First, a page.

Bob Daemmrich for The Texas Tribune

'We Weren't Surprised': Santa Fe Students Say Schools Need More Police Presence

Grace Johnson, a senior at Santa Fe High School , said she was in the band room when the fire alarm went off last Friday. She got up to evacuate. “When I walk out into the hallway, I see a kid get shot,” she told Gov. Greg Abbott and others gathered at the Capitol on Thursday for the third in a series of roundtable discussions on school safety. “And he falls. In Santa Fe, we know what guns sounds like ... but you never think it’s going to be in the school.”

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Gabriel C. Pérez/KUT

On Friday, Santa Fe, Texas, was the site of the latest mass shooting at a school in the U.S. Ten people were killed and 13 injured after a 17-year-old student entered the school with his father's shotgun and handgun.

Updated at 7:08 p.m. ET

In a case involving the rights of tens of millions of private sector employees, the U.S. Supreme Court, by a 5-4 vote, delivered a major blow to workers, ruling for the first time that workers may not band together to challenge violations of federal labor laws.

If this were a normal Monday morning, students at Santa Fe High School in Santa Fe, Texas, would be heading back to class. Instead, school is closed, its classrooms still a crime scene. The big question for investigators: How did a gunman walk into school Friday morning, killing 10 people and wounding 13?

But Katelyn "Kayte" Alford and her 1,400 classmates struggle with a different question: How do we move on from this?

Jorge Sanhueza-Lyon / KUT

Student activists around the country are pushing for universities not to invest in industries that contribute to global warming. But at the University of Texas, some environmentalists are taking a different approach, urging UT not to divest, but to adopt more climate-friendly drilling rules.

The StoryCorps mobile booth was in Austin in January, and we’re bringing you some of the stories that were recorded there. Locally recorded stories will air on Monday mornings during Morning Edition and archived here.

Reeve Hamilton sat down in the StoryCorps booth with 91-year-old Ian Pearce, whom he refers to as his "surrogate grandfather." For almost 30 years, Ian was a constant companion to Reeve’s grandmother, Margaretta Bolding.

Sunday morning, people in Santa Fe, Texas, flocked to local churches, seeking comfort after this week's high school shooting that killed 10 people and injured 13 others.

The residents of this deeply-religious community are just starting to process their emotions, as they also look for answers as to how such a thing could happen.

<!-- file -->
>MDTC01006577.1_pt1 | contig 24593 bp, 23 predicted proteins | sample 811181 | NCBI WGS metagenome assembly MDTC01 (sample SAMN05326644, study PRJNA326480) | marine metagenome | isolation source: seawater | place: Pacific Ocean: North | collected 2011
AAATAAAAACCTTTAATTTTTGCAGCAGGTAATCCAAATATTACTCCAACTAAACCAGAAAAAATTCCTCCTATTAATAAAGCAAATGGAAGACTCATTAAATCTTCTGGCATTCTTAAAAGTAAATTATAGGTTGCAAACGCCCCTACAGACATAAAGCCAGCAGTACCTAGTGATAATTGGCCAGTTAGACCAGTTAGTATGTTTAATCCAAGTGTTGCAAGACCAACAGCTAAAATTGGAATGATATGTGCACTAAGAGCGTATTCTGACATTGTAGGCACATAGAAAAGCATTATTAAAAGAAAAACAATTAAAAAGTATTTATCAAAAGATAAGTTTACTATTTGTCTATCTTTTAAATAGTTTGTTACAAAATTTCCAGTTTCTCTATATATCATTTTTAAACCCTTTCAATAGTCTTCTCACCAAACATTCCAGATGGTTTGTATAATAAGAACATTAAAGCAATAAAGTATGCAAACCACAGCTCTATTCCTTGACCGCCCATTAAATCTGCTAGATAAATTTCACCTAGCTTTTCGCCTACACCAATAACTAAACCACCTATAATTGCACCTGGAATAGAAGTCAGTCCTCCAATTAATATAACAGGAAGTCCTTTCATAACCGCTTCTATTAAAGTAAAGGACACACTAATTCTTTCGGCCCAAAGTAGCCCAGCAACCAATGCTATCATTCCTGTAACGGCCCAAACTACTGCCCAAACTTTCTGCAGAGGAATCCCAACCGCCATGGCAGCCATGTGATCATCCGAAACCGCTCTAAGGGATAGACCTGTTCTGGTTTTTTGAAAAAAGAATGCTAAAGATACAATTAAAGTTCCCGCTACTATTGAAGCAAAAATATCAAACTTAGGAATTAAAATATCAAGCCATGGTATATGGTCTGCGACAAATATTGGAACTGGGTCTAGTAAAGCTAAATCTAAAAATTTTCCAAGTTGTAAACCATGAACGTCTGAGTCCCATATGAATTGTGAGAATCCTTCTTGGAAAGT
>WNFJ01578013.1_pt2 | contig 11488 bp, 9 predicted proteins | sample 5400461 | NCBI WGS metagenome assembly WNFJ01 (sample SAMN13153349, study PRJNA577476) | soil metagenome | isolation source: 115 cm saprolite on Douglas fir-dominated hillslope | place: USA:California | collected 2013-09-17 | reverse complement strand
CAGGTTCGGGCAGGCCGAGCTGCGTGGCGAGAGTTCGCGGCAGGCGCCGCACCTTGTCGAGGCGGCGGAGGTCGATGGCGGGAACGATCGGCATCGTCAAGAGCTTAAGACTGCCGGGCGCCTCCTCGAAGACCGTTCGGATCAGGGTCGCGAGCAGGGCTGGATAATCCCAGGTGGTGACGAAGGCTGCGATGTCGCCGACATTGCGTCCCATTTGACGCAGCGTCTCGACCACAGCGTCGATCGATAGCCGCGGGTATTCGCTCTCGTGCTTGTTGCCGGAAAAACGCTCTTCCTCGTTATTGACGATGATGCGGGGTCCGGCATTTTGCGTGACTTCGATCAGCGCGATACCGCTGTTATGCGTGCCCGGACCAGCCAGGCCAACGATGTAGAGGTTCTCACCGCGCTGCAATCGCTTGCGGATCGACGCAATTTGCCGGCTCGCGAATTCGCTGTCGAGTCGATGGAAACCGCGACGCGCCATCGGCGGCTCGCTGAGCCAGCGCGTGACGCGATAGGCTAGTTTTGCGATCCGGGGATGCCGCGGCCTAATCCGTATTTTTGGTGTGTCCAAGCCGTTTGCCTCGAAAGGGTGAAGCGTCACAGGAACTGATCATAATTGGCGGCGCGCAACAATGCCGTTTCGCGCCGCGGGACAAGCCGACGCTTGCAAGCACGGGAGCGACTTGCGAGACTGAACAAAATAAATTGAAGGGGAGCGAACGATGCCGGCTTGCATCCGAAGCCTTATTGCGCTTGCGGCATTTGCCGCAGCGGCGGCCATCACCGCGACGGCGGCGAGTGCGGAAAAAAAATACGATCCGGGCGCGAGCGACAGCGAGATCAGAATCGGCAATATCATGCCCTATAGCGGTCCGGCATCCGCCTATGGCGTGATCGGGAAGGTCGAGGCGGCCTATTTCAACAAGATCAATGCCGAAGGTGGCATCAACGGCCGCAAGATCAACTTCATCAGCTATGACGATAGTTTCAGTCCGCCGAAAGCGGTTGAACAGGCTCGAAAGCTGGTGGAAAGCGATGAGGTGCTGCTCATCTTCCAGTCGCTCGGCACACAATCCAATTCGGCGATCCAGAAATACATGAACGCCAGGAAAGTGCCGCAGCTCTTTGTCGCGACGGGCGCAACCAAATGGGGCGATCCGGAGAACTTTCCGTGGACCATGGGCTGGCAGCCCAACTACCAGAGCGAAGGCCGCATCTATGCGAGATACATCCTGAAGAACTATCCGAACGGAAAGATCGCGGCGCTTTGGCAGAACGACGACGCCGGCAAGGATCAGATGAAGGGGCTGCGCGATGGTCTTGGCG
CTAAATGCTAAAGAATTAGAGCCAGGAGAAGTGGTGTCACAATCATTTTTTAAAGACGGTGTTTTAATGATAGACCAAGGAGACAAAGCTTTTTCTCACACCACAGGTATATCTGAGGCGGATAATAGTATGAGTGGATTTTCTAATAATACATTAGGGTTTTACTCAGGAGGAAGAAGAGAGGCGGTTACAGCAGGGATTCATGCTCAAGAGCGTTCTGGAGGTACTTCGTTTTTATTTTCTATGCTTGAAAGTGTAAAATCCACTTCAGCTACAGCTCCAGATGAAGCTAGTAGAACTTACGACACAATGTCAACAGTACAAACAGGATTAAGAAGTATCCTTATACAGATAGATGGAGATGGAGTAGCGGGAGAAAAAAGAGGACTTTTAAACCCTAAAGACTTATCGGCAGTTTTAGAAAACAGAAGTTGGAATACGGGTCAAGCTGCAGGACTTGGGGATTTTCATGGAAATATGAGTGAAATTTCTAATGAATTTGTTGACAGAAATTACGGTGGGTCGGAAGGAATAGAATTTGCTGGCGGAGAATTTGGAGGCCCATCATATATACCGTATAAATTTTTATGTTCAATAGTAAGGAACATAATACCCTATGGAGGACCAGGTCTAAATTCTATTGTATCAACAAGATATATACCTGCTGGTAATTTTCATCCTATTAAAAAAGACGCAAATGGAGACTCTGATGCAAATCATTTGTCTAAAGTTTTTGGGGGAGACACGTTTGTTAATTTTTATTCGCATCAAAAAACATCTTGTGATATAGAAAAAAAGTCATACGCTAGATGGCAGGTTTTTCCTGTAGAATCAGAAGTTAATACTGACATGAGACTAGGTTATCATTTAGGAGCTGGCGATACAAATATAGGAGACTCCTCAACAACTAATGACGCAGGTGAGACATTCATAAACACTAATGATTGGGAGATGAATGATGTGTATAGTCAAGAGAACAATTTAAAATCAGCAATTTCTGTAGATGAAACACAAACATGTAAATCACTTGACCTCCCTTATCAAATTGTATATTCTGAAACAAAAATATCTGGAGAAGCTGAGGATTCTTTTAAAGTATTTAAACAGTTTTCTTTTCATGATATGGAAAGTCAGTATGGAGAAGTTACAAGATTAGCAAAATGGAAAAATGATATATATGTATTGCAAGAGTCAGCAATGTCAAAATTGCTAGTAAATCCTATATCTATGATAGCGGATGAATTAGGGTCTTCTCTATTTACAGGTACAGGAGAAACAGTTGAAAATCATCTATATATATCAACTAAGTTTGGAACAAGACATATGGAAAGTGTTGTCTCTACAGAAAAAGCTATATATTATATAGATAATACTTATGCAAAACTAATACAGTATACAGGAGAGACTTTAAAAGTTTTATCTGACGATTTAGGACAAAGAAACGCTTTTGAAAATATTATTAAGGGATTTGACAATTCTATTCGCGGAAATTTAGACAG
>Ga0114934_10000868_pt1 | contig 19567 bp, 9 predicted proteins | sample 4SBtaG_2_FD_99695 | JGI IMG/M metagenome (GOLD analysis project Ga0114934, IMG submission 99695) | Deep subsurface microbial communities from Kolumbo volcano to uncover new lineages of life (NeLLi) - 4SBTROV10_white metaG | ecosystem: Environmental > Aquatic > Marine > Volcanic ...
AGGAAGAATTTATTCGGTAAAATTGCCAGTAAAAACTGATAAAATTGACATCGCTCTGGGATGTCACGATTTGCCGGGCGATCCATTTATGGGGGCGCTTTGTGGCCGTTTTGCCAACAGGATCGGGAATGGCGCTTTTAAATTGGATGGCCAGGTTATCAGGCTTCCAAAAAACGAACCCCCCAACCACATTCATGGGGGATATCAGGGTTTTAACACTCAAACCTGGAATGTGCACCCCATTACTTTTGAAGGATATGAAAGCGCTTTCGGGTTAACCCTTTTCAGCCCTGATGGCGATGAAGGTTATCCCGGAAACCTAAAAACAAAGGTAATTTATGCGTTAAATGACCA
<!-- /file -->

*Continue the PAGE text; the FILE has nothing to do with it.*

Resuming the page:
"Lord I need you, oh I need you," sang the choir at Arcadia First Baptist Church. It was the refrain of many who are turning to faith to deal with the grim reality that this familiar, and tragic, American routine has now come to their town.

After Texas High School Shooting, A Community Grieves

May 20, 2018

In Texas, students are returning to Santa Fe High School to gather their belongings, a day after a shooting that killed 10 people and injured 13 others.

One by one, police escorted the students back into the classrooms they fled when the shooting started. Some returned to pick up their cars.

Updated at 6:22 p.m. ET

The 17-year-old who is accused of opening fire at a Texas high school on Friday, killing at least 10 people and wounding 13 others, has been charged with capital murder and aggravated assault.

The planned revival of a policy dating to Ronald Reagan's presidency that was slightly retooled and quietly submitted for federal budget review Friday may finally present a way for President Trump to fulfill his campaign promise to "defund" Planned Parenthood.

Or at least to evict it from the federal family planning program, where it provides care to more than 40 percent of that program's 4 million patients.

Michael Stravato for The Texas Tribune

In the hours after a deadly shooting at a southeast Texas high school left at least 10 dead and 10 more wounded, a familiar debate began to emerge — pitting the state’s top Republican leaders against some of the Democrats vying to take their spots in this year’s elections.

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